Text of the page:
We had heard about a pretty area on the eastern coast of Bonaire called Lac Bay and that was where we planned to stop for lunch. Lac Bay is a shallow, well protected area with white sand beaches.  This combination makes it seem like Lac Bay would be overrun with hotels and commercialization, but because it is on the eastern side (too rough to moor) and hard to reach by car, it only has a few cozy places that cater to windsurfing or lounging on the beach.

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Our very casual lunch spot had a cool, sandy floor for Cappy.

We stopped at a casual, little restaurant right on Lac Bay, for a bite to eat and some sniff time for Captain. Lac Bay is perfectly protected by a reef and Frank would love to kite there but due to some mishap a few years ago, kiteboarding has been banned from this idyllic bay.  Only windsurfing is allowed and even on a calm day, the bay is dotted with windsurfers.

As we drove around Bonaire, I was struck by how these folks have learned to use the resources available. There is a distillery here that produces a drink from the cactus plant. I understand that Cadushy Distillery makes the worlds only liqueur from cacti plants! We have not toured the distillery yet, but perhaps we will.

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This cactus fence was less dense than most.

Cacti are also used as natural fences here on Bonaire. Many yards are lined with cacti planted so close together that they act as a natural barrier.  In fact, I think these fences would be more effective than barbed wire at keeping people out if that is your desire. The fence above was a little more decorative and less dense than many that we saw along the road.

This post only touches on the many facets of Bonaire, but already it is long, so I will dedicate my next post exclusively to our visit to the Washington Slagbaai National Park.

Thank you for visiting our blog. I hope you can get a small glimpse into how pretty Bonaire is and how much it has to offer. If you have any questions or favorite places here that you think we would enjoy, please let us know! And if  you would like to hear from us more often, please visit our FB page.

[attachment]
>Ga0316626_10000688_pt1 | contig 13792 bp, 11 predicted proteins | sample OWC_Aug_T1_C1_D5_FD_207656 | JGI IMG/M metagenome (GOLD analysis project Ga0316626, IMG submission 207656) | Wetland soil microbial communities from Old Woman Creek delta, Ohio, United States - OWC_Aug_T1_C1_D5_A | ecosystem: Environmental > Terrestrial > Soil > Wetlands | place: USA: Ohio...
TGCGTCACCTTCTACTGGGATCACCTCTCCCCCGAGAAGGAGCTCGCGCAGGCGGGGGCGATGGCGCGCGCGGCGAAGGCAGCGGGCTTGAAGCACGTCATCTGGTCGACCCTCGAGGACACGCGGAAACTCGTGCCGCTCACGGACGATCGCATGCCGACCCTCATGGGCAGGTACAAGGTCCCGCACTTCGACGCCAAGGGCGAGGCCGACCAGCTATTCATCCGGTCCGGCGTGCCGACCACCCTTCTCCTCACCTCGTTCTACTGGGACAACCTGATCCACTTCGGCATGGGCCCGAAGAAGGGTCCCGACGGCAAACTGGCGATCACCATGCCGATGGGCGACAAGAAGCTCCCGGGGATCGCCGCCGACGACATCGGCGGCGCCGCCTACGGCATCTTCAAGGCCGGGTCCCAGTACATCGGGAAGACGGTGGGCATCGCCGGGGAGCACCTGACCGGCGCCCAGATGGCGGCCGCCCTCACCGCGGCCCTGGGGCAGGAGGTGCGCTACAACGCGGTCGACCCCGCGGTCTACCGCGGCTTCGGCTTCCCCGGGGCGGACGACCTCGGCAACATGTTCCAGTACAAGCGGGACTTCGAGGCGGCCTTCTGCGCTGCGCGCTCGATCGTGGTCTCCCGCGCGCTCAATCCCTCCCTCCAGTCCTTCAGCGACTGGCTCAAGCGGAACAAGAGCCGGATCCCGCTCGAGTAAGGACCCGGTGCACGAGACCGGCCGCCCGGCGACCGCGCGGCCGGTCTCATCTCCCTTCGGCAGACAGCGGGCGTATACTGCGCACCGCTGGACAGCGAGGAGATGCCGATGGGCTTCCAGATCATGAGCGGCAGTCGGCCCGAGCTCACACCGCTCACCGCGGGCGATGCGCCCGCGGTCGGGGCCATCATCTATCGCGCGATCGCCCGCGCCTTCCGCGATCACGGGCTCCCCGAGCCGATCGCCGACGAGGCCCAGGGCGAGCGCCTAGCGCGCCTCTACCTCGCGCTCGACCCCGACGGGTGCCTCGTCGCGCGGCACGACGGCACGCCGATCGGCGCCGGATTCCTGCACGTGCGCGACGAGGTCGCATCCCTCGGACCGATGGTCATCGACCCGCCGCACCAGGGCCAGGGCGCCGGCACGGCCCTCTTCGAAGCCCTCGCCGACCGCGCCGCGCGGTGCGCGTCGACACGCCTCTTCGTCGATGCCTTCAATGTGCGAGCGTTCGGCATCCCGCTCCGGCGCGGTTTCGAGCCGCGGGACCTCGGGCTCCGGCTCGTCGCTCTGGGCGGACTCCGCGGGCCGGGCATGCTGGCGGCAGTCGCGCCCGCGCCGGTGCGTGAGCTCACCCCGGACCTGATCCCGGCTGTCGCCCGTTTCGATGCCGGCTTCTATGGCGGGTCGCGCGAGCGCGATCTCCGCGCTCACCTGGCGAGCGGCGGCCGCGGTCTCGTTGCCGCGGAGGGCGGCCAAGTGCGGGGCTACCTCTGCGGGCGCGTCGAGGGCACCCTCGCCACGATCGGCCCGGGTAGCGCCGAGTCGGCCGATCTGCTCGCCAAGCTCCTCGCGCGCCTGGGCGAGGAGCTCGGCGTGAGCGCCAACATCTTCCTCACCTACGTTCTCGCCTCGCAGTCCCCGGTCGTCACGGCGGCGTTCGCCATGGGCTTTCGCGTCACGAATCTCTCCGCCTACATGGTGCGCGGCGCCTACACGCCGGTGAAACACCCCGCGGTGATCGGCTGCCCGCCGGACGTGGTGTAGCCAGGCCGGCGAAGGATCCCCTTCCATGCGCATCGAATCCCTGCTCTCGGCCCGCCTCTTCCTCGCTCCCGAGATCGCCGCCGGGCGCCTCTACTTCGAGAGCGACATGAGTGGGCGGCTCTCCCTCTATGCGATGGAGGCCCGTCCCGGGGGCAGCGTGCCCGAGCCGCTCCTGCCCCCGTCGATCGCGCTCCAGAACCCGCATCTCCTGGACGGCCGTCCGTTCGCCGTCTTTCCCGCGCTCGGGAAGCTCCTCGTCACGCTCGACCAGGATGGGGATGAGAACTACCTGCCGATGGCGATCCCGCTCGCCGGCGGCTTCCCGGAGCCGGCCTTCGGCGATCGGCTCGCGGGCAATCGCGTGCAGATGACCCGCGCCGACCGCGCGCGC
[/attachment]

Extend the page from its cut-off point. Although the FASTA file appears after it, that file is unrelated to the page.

Bonaire Underwater!

Bonaire was our escape plan when we sailed away from Puerto Rico to escape Hurricane Maria. We knew this island would offer us hurricane protection but we really had no idea that we would find such a lovely place to live for a while.

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French Angel Fish

Bonaire is a world class scuba diving destination as is evidenced by the dive shops that are more prolific here than 7-11’s are in China!

Bonaire’s National Park Foundation was created way back in 1962 which shows that this tiny island was forward thinking about land preservation! This body was specifically formed to protect the nature of the island. Then in 1979, the Bonaire National Marine Park was formed and it regulates the whole coastline of Bonaire! That means that for many years the coast and land of Bonaire have been intentionally protected and the result is an amazing array of healthy fish and coral underwater and on land the island strives to protect it’s natural resources. (See what we found on land in another post!)

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I don’t like snakes, but look at the iridescent blue on this sea snake’s “fin!”